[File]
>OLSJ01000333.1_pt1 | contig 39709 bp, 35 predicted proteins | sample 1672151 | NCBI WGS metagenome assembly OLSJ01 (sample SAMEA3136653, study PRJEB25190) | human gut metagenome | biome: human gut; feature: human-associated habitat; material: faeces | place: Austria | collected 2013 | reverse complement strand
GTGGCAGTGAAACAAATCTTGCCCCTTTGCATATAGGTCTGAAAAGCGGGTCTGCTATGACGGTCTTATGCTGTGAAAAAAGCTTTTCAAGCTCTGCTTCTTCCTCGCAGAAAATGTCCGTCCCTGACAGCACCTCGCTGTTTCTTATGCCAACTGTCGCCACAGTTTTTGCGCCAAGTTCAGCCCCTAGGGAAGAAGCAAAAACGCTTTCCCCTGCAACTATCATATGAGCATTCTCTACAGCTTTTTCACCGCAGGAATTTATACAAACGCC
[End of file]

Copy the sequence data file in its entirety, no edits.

>OLSJ01000333.1_pt1 | contig 39709 bp, 35 predicted proteins | sample 1672151 | NCBI WGS metagenome assembly OLSJ01 (sample SAMEA3136653, study PRJEB25190) | human gut metagenome | biome: human gut; feature: human-associated habitat; material: faeces | place: Austria | collected 2013 | reverse complement strand
GTGGCAGTGAAACAAATCTTGCCCCTTTGCATATAGGTCTGAAAAGCGGGTCTGCTATGACGGTCTTATGCTGTGAAAAAAGCTTTTCAAGCTCTGCTTCTTCCTCGCAGAAAATGTCCGTCCCTGACAGCACCTCGCTGTTTCTTATGCCAACTGTCGCCACAGTTTTTGCGCCAAGTTCAGCCCCTAGGGAAGAAGCAAAAACGCTTTCCCCTGCAACTATCATATGAGCATTCTCTACAGCTTTTTCACCGCAGGAATTTATACAAACGCC